Broke States & Bailouts: Restoring Fiscal Federalism Through Budget & Labor Reform

On January 11th, 2011, from 12:30 – 1:45 PM, The Mercatus Center will be holding an event entitled Broke States & Bailouts: Restoring Fiscal Federalism Through Budget & Labor Reform.  The event will be held at The Mercatus Center, 3301 North Fairfax Drive, Room 221, Arlington, VA 22201.  The following scholars will be speaking:

  • Eileen Norcross, Senior Research Fellow, the Mercatus Center at George Mason University
  • Steve Malanga, Senior Fellow, The Manhattan Institute

Conservatives who are interested in criminal justice reform should note that both Norcross and Malanga have been critical of the role that public sector unions — including prison guard unions — have played in the rapid growth of state budgets.  According to the event flyer:

As statehouses open for the 2011 session, happy days are not here again. Rather, for most states harsh fiscal reality must be faced. Many question if the fundamental structure of American politics is broken and if this structure will continue to force states and citizens toward a downward spiral of massive, ever-increasing debt.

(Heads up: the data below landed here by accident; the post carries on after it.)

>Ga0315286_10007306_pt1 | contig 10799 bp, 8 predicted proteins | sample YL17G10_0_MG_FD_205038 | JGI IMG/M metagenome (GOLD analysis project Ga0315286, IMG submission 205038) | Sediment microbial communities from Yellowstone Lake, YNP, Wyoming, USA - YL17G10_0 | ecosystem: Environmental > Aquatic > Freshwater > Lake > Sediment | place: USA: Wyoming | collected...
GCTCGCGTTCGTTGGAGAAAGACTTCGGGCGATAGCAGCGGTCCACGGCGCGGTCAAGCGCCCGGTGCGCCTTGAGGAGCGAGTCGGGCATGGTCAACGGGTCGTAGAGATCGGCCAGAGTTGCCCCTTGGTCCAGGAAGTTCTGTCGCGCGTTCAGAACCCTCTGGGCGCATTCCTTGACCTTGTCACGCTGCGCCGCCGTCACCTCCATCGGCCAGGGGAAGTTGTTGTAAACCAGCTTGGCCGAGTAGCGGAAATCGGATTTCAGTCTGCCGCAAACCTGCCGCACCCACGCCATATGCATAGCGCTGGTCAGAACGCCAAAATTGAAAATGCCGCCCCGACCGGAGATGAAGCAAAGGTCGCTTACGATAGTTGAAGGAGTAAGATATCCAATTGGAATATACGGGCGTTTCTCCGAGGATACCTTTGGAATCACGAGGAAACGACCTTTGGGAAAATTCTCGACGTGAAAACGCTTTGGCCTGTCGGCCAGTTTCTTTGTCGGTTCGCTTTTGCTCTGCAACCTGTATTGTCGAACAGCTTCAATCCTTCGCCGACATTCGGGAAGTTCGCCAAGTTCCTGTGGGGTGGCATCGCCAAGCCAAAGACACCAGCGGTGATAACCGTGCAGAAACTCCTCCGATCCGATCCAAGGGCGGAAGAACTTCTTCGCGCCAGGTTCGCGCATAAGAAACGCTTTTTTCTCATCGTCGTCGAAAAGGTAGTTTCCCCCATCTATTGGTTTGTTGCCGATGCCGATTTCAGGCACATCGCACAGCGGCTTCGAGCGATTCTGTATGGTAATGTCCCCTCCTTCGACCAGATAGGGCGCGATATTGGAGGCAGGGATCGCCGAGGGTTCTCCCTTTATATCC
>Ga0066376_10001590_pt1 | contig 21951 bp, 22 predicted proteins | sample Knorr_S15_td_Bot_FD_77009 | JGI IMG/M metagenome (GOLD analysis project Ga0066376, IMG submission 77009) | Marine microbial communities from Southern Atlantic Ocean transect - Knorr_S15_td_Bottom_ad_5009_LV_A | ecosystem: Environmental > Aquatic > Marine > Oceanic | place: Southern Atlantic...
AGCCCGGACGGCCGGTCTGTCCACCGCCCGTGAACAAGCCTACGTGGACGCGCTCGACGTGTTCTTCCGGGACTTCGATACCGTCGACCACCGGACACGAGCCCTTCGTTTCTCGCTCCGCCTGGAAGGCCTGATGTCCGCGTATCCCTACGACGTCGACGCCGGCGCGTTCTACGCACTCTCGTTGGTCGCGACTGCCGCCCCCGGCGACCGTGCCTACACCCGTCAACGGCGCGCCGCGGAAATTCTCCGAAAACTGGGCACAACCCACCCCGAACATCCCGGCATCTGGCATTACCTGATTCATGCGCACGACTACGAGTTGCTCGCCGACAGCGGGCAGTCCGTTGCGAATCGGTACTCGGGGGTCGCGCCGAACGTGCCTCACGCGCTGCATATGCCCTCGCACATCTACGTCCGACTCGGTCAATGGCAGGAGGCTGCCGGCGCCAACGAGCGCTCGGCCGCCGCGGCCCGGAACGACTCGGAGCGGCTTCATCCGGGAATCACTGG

‘This panel will discuss the institutions in place that allow for state spending and the growth of government to continue, discussing these questions:

  • What institutions are in place that increase state spending and debts?
  • What are the consequences of a bailout by the federal government for states?
  • What are potential solutions states can implement in 2011?

Lunch will be provided at 12:15, shortly before the event begins.[email protected] or at (703) 993-8426 

For more information about this event please contact Kathleen O’Hearn at

RSVP for this event and live stream.

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The Texas Public Policy Foundation’s 2011 Policy Orientation

The Texas Public Policy Foundation’s 2011 Policy Orientation for the Texas Legislature will be held in Austin, TX on January 13-14. The Corrections session will be on Thursday, January 13 from 9:40am to 10:50am.  Marc Levin of Right On Crime will moderate the session, and the panel will consist of:

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Decentralize Power in Sentencing (Just Like We Try to do in Economics)